INQUIMAE   12526
INSTITUTO DE QUIMICA, FISICA DE LOS MATERIALES, MEDIOAMBIENTE Y ENERGIA
Unidad Ejecutora - UE
artículos
Título:
A Biocompatible Bottom-Up Route for the Preparation
Autor/es:
MARÍA C. GUTIÉRREZ; MATÍAS JOBBÁGY; NOELIA RAPÚN; MARÍA L. FERRER; FRANCISCO DEL MONTE
Revista:
ADVANCED MATERIALS
Editorial:
WILEY-V C H VERLAG GMBH
Referencias:
Lugar: WEINHEIM, GERMANY; Año: 2006 vol. 18 p. 1137 - 1137
ISSN:
0935-9648
Resumen:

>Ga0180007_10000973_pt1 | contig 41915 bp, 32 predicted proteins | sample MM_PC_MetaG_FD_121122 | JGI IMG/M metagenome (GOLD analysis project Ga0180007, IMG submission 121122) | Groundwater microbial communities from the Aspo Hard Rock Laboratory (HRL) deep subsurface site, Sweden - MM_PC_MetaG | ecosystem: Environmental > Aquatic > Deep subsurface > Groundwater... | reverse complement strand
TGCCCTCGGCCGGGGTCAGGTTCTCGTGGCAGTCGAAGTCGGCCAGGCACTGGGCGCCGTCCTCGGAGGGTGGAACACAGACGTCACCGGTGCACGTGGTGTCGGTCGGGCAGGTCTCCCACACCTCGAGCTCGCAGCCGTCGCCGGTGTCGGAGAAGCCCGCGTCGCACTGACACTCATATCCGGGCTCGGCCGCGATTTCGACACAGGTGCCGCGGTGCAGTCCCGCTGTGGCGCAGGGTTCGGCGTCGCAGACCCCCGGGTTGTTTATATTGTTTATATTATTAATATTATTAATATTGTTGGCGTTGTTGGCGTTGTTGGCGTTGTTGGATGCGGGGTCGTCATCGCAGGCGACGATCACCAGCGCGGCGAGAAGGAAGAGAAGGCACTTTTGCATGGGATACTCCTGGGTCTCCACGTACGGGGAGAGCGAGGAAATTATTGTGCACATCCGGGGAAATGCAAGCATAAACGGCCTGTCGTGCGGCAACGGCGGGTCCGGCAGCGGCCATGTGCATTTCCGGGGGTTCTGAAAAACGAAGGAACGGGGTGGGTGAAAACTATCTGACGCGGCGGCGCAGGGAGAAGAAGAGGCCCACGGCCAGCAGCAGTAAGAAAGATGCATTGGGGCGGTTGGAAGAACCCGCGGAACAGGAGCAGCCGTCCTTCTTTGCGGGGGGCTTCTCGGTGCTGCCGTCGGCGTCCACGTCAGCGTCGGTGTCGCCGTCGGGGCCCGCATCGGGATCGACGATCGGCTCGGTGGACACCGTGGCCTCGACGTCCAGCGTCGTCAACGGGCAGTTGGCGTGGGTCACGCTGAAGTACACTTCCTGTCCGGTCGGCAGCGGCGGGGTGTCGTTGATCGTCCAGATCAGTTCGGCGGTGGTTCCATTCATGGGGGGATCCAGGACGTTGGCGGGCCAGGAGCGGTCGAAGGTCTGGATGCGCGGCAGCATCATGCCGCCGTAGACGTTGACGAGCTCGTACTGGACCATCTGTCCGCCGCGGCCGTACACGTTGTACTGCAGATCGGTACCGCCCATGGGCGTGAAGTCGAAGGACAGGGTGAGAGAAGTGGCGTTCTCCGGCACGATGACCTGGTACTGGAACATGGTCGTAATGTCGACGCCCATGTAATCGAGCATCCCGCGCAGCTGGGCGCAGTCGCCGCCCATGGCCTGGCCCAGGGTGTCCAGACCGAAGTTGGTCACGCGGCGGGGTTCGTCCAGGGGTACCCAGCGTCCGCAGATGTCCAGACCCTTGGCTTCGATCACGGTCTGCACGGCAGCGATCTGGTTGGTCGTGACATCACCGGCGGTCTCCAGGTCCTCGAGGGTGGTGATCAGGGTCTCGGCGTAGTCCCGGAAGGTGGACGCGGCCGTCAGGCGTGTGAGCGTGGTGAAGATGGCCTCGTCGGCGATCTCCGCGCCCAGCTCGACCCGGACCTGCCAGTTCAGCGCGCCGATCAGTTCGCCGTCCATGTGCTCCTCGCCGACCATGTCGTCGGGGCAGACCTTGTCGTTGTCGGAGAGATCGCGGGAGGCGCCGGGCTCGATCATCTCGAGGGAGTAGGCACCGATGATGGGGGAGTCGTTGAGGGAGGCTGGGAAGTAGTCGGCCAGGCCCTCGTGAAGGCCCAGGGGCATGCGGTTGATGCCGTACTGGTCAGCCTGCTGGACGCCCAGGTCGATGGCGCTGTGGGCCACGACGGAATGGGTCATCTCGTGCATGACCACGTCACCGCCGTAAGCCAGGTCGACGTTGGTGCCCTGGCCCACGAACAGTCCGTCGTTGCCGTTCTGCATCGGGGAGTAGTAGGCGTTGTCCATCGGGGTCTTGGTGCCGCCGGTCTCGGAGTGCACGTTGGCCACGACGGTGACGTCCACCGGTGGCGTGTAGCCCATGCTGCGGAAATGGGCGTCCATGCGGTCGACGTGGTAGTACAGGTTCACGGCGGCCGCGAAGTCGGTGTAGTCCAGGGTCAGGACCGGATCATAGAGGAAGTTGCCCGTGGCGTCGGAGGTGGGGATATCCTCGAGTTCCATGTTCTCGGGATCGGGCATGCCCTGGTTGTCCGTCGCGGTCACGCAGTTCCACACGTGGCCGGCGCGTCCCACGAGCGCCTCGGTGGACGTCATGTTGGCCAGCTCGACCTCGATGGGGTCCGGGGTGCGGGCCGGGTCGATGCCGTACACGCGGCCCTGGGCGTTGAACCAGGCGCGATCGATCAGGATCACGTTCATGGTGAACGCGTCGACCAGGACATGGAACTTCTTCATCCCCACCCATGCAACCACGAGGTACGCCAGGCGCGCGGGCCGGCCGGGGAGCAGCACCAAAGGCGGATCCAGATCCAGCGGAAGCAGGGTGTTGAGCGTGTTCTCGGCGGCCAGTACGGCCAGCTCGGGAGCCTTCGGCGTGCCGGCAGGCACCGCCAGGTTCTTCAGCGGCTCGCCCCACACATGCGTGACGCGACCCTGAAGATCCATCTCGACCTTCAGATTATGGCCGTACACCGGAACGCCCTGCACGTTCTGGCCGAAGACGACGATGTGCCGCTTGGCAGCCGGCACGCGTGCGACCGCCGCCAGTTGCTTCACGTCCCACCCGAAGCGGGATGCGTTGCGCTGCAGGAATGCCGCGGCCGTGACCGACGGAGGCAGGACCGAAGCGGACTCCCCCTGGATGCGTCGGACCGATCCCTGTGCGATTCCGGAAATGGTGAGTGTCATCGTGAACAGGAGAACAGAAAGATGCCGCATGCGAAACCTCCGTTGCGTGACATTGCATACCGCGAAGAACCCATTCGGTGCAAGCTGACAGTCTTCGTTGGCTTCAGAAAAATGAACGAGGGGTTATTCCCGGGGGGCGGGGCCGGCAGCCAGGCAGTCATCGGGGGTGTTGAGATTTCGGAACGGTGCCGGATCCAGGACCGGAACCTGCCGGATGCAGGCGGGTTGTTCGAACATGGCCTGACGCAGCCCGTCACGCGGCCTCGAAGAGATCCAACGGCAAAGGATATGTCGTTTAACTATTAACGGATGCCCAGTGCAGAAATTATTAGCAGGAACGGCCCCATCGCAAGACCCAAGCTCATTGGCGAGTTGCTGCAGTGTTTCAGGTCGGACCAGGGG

Structurally organized inorganic materials[1] are attracting much attention for emerging applications (e.g., catalysis, storage- and controlled-release systems, smart fillers, and biotechnologies), since they offer the desirable combination of high internal reactive surface area, produced by narrow nanopores, and facile molecular transport possible through broad “highways” leading to and from these pores.[2] The incorporation of biomolecules within such organized materials with full preservation of their native structures would result in the achievement of functional materials with increased levels of spatial organization, that is, in hierarchically organized functional materials. Since the discovery of mesoporous materials,[3] the most widely used strategy, which provides control of the scale and degree of porosity in silica-based materials, is template-directed assembly. This method basically consists of using alkoxide precursors and molecular, supramolecular, or colloidal-crystal templates to prepare microporous, mesoporous, or macroporous materials, respectively.[4] Moreover, the combined use of different templates has recently facilitated the achievement of materials with bimodal and even trimodal pore structures.[5][1] are attracting much attention for emerging applications (e.g., catalysis, storage- and controlled-release systems, smart fillers, and biotechnologies), since they offer the desirable combination of high internal reactive surface area, produced by narrow nanopores, and facile molecular transport possible through broad “highways” leading to and from these pores.[2] The incorporation of biomolecules within such organized materials with full preservation of their native structures would result in the achievement of functional materials with increased levels of spatial organization, that is, in hierarchically organized functional materials. Since the discovery of mesoporous materials,[3] the most widely used strategy, which provides control of the scale and degree of porosity in silica-based materials, is template-directed assembly. This method basically consists of using alkoxide precursors and molecular, supramolecular, or colloidal-crystal templates to prepare microporous, mesoporous, or macroporous materials, respectively.[4] Moreover, the combined use of different templates has recently facilitated the achievement of materials with bimodal and even trimodal pore structures.[5][2] The incorporation of biomolecules within such organized materials with full preservation of their native structures would result in the achievement of functional materials with increased levels of spatial organization, that is, in hierarchically organized functional materials. Since the discovery of mesoporous materials,[3] the most widely used strategy, which provides control of the scale and degree of porosity in silica-based materials, is template-directed assembly. This method basically consists of using alkoxide precursors and molecular, supramolecular, or colloidal-crystal templates to prepare microporous, mesoporous, or macroporous materials, respectively.[4] Moreover, the combined use of different templates has recently facilitated the achievement of materials with bimodal and even trimodal pore structures.[5][3] the most widely used strategy, which provides control of the scale and degree of porosity in silica-based materials, is template-directed assembly. This method basically consists of using alkoxide precursors and molecular, supramolecular, or colloidal-crystal templates to prepare microporous, mesoporous, or macroporous materials, respectively.[4] Moreover, the combined use of different templates has recently facilitated the achievement of materials with bimodal and even trimodal pore structures.[5][4] Moreover, the combined use of different templates has recently facilitated the achievement of materials with bimodal and even trimodal pore structures.[5][5] Template removal (e.g., by thermal or dissolution treatments) yields a hierarchically organized material with a structure that is a replica of the original template. Even though the application of these processes is widespread, the synthesis of hierarchical biohybrid materials is rare. This is most likely because of the chemical nature of the templates employed and/or the processes used for their removal, which, in practice, have limited the composition of the resulting bimodal/ trimodal pore structures to inorganic ones. More usual are hierarchical hybrid materials based on polymer networks and inorganic nanoparticles.[6] Zhang et al. recently reported on the preparation of aligned 2D and 3D structures of polymers and inorganic nanoparticles following a similar synthetic approach to that reported by Mukai et al. for the preparation of microhoneycombed silica macrostructures.[ 7,8] The process involves the submission of an aqueous gel to liquid-nitrogen temperatures. The rapid ice formation (hexagonal form) causes every solute originally dispersed in the aqueous gel to be segregated from the ice phase, giving rise to a hierarchical assembly characterized by “fences” of matter enclosing empty areas where the ice originally resided. Note that one of the main interests of this ice-segregation-induced self-assembly (ISISA) process for the preparation of hierarchical assemblies resides in its highly biocompatible character, as pointed out recently by our group.[9] More recently, McCann et al. and Deville et al. also applied the ISISA process for the preparation of highly porous polymer fibers[10] and hydroxyapatite scaffolds with nacreous architectures,[ 11] respectively.[6] Zhang et al. recently reported on the preparation of aligned 2D and 3D structures of polymers and inorganic nanoparticles following a similar synthetic approach to that reported by Mukai et al. for the preparation of microhoneycombed silica macrostructures.[ 7,8] The process involves the submission of an aqueous gel to liquid-nitrogen temperatures. The rapid ice formation (hexagonal form) causes every solute originally dispersed in the aqueous gel to be segregated from the ice phase, giving rise to a hierarchical assembly characterized by “fences” of matter enclosing empty areas where the ice originally resided. Note that one of the main interests of this ice-segregation-induced self-assembly (ISISA) process for the preparation of hierarchical assemblies resides in its highly biocompatible character, as pointed out recently by our group.[9] More recently, McCann et al. and Deville et al. also applied the ISISA process for the preparation of highly porous polymer fibers[10] and hydroxyapatite scaffolds with nacreous architectures,[ 11] respectively.[ 7,8] The process involves the submission of an aqueous gel to liquid-nitrogen temperatures. The rapid ice formation (hexagonal form) causes every solute originally dispersed in the aqueous gel to be segregated from the ice phase, giving rise to a hierarchical assembly characterized by “fences” of matter enclosing empty areas where the ice originally resided. Note that one of the main interests of this ice-segregation-induced self-assembly (ISISA) process for the preparation of hierarchical assemblies resides in its highly biocompatible character, as pointed out recently by our group.[9] More recently, McCann et al. and Deville et al. also applied the ISISA process for the preparation of highly porous polymer fibers[10] and hydroxyapatite scaffolds with nacreous architectures,[ 11] respectively.The process involves the submission of an aqueous gel to liquid-nitrogen temperatures. The rapid ice formation (hexagonal form) causes every solute originally dispersed in the aqueous gel to be segregated from the ice phase, giving rise to a hierarchical assembly characterized by “fences” of matter enclosing empty areas where the ice originally resided. Note that one of the main interests of this ice-segregation-induced self-assembly (ISISA) process for the preparation of hierarchical assemblies resides in its highly biocompatible character, as pointed out recently by our group.[9] More recently, McCann et al. and Deville et al. also applied the ISISA process for the preparation of highly porous polymer fibers[10] and hydroxyapatite scaffolds with nacreous architectures,[ 11] respectively.[9] More recently, McCann et al. and Deville et al. also applied the ISISA process for the preparation of highly porous polymer fibers[10] and hydroxyapatite scaffolds with nacreous architectures,[ 11] respectively.[10] and hydroxyapatite scaffolds with nacreous architectures,[ 11] respectively.respectively.